Darious Williams’ interception crowns big day for Rams’ defense against Giants
The New York Giants’ offense smelled blood, trailing Los Angeles 17-9, but marched into striking distance to the 14-yard line. With 59 seconds left, quarterback Daniel Jones took the snap, then stepped up through a hole in the middle of the pocket. He launched a pass to wide receiver Damion Ratley, who had his arms out around the five-yard line.
But Williams recognized the concept and slung his body in front of Ratley, snagging the interception near the sideline. He and teammates celebrated as the turnover sealed the Rams’ 17-9 victory and 3-1 record.
“The release, the stem, everything, I knew that was kind of his play,” Williams said. “At the end of the day, luckily I just made a play on it.”
The Rams struggled to jumpstart their offense until the fourth quarter, when a TD pass from Jared Goff to Cooper Kupp secured a 17-9 win over the Giants.
The takeaway capped a strong collective defensive performance for the Rams. A lackluster showing by the usually-efficient unit on offense forced the defense to step up. And it responded, not allowing the Giants to score a touchdown and generating disruptive pressure. They finished with five sacks and eight quarterback hits.
Jones left with an almost spotless white-and-red jersey. But had SoFi Stadium’s artificial turf been natural grass, his uniform would have been splattered green and brown.
“I thought there was a lot of different guys that created a lot of disruption in the backfield today,” coach Sean McVay said. “It’s always a collaborative effort.”
Six defenders contributed to a sack. McVay credited defensive coordinator Brandon Staley for calling a good game, varying the play types with four-man rushes and blitzes.
Defensive tackle Aaron Donald and outside linebacker Samson Ebukam set the tone early, both dragging Jones to the ground on the second play. Jones finished with 45 rushing yards, most coming from scrambles where either the Rams defense lost containment or he escaped from danger after the pocket collapsed.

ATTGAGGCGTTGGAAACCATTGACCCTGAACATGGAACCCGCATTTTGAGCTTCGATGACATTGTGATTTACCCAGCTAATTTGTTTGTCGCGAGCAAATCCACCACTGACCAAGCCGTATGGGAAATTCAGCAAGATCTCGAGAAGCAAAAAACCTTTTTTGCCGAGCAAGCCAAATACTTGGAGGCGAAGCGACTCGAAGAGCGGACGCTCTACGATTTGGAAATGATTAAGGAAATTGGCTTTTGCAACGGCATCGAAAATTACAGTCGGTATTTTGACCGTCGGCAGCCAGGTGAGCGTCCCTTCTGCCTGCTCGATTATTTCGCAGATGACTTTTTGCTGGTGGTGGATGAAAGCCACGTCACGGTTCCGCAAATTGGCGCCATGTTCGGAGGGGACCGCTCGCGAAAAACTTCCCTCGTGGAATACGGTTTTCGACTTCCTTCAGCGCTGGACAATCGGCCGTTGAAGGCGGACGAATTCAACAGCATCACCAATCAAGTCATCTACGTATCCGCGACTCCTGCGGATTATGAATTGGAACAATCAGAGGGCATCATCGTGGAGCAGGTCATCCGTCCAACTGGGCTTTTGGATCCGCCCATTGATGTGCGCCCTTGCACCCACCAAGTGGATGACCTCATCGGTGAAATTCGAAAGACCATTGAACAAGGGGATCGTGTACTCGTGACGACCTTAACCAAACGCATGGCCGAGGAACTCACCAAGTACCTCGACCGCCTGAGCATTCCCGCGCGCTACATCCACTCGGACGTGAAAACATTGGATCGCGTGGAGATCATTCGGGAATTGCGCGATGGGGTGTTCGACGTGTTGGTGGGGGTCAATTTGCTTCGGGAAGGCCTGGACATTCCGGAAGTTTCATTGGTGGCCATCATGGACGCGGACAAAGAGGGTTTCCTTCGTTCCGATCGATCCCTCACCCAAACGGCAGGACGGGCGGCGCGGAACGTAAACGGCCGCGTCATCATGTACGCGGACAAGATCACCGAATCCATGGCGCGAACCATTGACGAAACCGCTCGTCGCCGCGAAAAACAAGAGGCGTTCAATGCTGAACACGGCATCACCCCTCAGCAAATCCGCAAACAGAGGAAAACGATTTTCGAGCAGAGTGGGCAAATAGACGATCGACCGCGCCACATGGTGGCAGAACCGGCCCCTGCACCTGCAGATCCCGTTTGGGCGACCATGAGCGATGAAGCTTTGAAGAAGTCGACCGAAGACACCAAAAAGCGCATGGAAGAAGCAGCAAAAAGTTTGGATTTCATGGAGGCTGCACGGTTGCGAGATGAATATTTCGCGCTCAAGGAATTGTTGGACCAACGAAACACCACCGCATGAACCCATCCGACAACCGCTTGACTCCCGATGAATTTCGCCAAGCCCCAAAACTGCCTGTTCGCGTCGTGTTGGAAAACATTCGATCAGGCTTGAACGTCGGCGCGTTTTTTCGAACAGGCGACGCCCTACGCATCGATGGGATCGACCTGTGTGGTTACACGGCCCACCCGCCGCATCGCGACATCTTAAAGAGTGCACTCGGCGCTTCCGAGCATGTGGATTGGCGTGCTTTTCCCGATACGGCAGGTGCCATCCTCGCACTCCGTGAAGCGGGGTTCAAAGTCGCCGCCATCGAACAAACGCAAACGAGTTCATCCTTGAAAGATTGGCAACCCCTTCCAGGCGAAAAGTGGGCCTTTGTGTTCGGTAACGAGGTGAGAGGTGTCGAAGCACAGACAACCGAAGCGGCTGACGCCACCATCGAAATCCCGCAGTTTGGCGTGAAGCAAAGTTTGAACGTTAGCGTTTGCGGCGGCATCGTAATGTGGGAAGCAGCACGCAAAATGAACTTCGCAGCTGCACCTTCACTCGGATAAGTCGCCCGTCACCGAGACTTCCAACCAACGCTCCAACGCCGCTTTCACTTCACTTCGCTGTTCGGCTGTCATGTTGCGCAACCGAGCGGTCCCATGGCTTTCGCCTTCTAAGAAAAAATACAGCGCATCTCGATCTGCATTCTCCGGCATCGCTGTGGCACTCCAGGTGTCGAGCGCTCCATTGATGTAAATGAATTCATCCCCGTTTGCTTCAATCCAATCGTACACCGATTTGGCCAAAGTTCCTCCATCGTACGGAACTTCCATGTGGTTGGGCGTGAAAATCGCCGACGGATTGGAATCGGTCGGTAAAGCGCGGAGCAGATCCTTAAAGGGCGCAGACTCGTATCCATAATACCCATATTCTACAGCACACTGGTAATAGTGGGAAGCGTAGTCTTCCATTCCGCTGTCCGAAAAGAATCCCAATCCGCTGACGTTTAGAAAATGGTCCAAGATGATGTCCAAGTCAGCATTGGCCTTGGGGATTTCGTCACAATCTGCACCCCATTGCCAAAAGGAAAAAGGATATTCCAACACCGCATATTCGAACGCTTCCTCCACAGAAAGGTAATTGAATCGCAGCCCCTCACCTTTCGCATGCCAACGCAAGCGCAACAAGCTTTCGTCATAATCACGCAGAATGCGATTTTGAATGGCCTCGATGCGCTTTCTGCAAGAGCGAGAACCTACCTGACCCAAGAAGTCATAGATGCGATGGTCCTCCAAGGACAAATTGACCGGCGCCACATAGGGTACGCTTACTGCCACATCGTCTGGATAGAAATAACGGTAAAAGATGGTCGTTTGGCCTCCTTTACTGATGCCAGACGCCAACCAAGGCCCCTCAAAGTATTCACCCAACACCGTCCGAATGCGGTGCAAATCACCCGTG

“A couple times we had him bottled up and missed sacks and he was able to step up and run,” Donald said. “It’s going to happen.”
The Rams offense seemed sluggish for most of the afternoon, but the defense held strong. The Giants entered the red zone four times, but only produced three field goals.
“Guys were just stepping up and making plays,” Donald said. “We have 11 guys on the field that, at any time, one of these guys can make a big play and a game-changing play. We tend to continue to close out games and make big plays when we need it.”
On Sunday, that guy was Williams — again. In Philadelphia, Williams intercepted a pass from Eagles quarterback Carson Wentz on what could have been a go-ahead touchdown during the second game of the season.
The 2018 undrafted free agent from Alabama-Birmingham showed again he could perform in clutch moments. He also showed resiliency after last week, when referees called him for a debatable pass inference penalty on Buffalo Bills wide receiver Gabriel Davis, a play that set up the game-winning touchdown and the Rams’ only loss.
Rams cornerback Jalen Ramsey and Giants receiver Golden Tate competed aggressively on the field and scuffled after the game, having to be pulled apart.
Donald said Williams “has the potential to be a really good player in this league,” and Williams said that’s his goal. The Rams’ scheme and personnel are complements, he said. Offenses shy away from throwing toward star cornerback Jalen Ramsey, and the defensive front creates uncomfortable scenarios for quarterbacks to operate in.
He feels it’s a result of his preparation too. At practices, he said he refines his technique for when the ball is in the air, and makes sure to catch passes after sessions to improve his hands. But sometimes, divine intervention puts him at the right place at the right time as well.
“That’s just God blessing me,” Williams said. “ ... I just try to be a red dot, somebody that’s dangerous on the field, and I want every quarterback, everyone that targets me to know it’s a 50-50 chance of getting a pick. I think it’s really the positions I’m in and just capitalizing on them.”
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